2.1 The First Respondent is ordered to do all things necessary, and sign documents necessary to effect transfer and registration of the properties known as Stands No. 23 & 24, Oshikango, referred to above, into the name of the First Applicant, at her own cost.

2.2 The First Respondent is ordered to do all things necessary, and sign all necessary documents to effect transfer and register of the property known as Stand 1OB, Oshikango, into the name of the First Applicant at her own costs.

2.3 The Sheriff of the above Honourable Court is authorized to take necessary steps and sign necessary documents to effect transfer and registration of the aforesaid properties into the name of the First Applicant, should the First Respondent refuse to take such steps and sign such documents.


3. That the First Respondent is ordered to pay the costs of this application on a scale as between attorney and client.


4. That further and/or alternative relief be granted.



[3] The applicants made an about-face as to the relief sought in the 12 December 2007 application. While the relief that was sought in the 10 September 2007 application was an interim order, as aforesaid, the relief that is sought in the 12 December 2007 application (that is, the present application) is a final order, consisting of a final prohibitory interdict (paras 1.1 and 1.2 of the Amended Notice of Motion) and mandatory interdict (paras 1.3, 1.4, 1.5, 2.1, 2.2 and 2.3 of the Amended Notice of Motion). It follows that the Court has been moved by Notice of Motion in the instant application to grant final interdict; and so I proceed to deal with this matter on that basis, as I should. Mr. Du Plessis represents the applicants and Mr. Heathcote the respondent.


[4] Regarding the trite approach that this Court when considering an application for a final interdict or a final relief ought to follow, it has been stated – authoritatively, in my opinion – by this Court, per Muller AJ (as he then was), after reviewing the authorities in Clear Channel Independent Advertising v Transnamib Holdings 2006 (1) NR 121 at 129H-130G, thus:


when considering a final interdict or a final Order, the approach of our courts is based on what is normally called ‘the Stellenvale rule’. The Stellenvale rule is of course based on the general rule stated by Van Wyk, J in the case of Stellenbosch Farmers’ Winery Ltd v Stellenvale Winery (Pty) Ltd 1957 (4) SA 234 (C). This approach was followed by several decisions and qualified in the case of Plascon-Evans Paints Ltd v Van Riebeeck Paints (Pty) Ltd 1984 (3) SA 623 (A) at 634E-635A.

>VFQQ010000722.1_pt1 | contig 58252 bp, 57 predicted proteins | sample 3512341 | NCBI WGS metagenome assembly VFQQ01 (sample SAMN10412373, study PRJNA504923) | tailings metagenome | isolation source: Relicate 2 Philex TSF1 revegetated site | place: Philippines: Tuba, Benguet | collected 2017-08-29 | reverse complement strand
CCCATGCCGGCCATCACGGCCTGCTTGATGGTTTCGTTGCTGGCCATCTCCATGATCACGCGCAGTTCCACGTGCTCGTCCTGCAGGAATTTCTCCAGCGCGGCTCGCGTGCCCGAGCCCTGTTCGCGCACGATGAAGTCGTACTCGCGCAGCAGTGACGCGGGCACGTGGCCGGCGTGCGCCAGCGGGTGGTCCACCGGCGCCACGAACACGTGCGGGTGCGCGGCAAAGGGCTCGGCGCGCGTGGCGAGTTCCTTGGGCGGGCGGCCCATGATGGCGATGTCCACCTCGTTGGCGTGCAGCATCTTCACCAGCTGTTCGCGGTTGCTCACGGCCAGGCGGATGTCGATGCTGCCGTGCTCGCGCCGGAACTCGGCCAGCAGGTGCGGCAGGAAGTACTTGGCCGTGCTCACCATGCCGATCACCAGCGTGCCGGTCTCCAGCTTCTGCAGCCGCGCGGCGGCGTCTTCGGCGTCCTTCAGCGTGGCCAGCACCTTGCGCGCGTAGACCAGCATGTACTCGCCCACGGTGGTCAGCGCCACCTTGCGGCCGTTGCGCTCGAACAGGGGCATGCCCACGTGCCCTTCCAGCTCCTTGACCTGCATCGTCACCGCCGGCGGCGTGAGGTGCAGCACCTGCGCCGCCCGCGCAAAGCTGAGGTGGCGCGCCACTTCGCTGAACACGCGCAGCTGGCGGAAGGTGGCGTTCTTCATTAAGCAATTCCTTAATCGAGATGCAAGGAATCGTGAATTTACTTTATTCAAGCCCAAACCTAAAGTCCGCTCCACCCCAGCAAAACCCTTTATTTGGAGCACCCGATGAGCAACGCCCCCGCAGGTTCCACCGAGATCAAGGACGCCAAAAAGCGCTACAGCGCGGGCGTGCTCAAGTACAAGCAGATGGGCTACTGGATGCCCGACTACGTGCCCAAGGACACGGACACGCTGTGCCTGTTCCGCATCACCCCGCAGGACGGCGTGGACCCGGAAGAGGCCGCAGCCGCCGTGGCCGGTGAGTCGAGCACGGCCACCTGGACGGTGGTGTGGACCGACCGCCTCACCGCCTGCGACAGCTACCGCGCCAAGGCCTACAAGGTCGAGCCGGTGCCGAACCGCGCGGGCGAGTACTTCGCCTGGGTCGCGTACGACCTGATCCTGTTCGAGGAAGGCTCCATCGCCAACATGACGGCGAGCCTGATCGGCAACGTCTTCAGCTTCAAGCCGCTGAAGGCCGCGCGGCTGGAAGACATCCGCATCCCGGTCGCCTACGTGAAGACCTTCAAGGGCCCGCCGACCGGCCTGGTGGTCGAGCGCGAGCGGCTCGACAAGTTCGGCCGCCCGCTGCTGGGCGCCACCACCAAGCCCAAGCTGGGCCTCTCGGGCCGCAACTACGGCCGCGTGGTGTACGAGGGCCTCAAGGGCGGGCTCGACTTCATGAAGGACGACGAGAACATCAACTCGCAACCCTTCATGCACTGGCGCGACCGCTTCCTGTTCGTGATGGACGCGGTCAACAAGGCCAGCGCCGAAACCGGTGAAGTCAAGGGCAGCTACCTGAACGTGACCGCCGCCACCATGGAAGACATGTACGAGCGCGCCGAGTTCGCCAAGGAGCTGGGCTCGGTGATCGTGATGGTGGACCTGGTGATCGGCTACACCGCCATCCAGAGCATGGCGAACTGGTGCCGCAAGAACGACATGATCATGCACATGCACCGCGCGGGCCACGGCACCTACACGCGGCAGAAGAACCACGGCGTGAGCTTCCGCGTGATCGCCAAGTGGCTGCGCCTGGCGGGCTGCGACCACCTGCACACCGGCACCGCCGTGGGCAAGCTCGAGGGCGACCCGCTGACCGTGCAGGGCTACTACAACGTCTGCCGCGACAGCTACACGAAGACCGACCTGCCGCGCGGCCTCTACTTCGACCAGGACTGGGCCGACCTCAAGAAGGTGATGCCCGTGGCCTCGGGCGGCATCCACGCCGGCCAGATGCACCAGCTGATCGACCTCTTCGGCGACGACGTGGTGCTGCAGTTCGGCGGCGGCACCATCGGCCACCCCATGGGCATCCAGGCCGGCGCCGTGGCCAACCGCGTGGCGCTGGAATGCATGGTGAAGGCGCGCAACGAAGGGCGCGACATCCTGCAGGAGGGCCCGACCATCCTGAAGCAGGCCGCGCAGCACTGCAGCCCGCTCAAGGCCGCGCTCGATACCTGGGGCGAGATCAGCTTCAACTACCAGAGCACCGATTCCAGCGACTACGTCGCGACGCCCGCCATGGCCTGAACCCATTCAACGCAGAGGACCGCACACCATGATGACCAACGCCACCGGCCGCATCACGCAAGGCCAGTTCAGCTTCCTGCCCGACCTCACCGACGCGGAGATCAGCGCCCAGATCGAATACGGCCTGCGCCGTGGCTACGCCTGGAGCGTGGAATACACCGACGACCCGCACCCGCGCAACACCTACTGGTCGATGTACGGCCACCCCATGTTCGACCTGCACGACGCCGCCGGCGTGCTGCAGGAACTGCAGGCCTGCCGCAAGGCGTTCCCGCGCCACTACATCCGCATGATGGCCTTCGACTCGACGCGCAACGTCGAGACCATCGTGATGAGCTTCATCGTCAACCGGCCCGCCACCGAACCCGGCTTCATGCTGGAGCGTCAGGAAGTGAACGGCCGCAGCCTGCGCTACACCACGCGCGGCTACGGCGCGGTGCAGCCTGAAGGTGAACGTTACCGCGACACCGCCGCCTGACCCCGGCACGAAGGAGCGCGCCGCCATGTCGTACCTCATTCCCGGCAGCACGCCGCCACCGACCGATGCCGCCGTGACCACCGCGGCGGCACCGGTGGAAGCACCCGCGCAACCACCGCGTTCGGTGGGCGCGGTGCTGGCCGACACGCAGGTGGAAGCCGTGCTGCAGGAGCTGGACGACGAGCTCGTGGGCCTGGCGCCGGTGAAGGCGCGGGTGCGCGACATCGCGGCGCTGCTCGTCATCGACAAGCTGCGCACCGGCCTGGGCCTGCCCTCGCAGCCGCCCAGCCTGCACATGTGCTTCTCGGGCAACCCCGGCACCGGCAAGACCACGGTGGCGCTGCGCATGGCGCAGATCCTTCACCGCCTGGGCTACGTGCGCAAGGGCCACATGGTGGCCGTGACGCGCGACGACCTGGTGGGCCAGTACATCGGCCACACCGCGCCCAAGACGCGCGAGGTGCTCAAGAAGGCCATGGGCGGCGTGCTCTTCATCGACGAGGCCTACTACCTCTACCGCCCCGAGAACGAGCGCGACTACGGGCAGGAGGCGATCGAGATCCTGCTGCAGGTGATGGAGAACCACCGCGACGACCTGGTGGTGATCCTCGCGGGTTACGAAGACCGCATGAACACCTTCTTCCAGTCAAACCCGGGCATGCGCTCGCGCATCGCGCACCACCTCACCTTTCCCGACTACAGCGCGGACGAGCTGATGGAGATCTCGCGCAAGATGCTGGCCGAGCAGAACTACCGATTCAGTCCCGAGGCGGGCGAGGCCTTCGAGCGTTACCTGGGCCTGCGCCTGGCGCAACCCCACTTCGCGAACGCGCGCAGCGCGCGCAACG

Indeed, the Stellenvale rule approach had been succinctly set out by this Court some 12 years earlier in Kauesa v Minister of Home Affairs and others 1994 NR 102 at 108G-H.


[5] In the light of the authorities, I accept Mr. Du Plessis’s submission that the applicants are entitled to seek relief by way of notice of motion. But, as Mr. Heathcote correctly submitted, it must also be remembered that if the litigant who seeks relief by way of notice of motion has reason to believe that facts essential to the success of his or her claim will probably be disputed, he or she chooses that procedural form at his or her peril, for the Court in the exercise of its discretion might decide neither to refer the matter for trial nor to direct that oral evidence on the disputed facts be placed before it, but to dismiss the application. (Room Hire Co (Pty) Ltd v Jeppe Street Mansions (Pty) Ltd 1949 (3) SA 1155 (T), followed in Stellenvale Winery supra and Transnamib Holdings supra)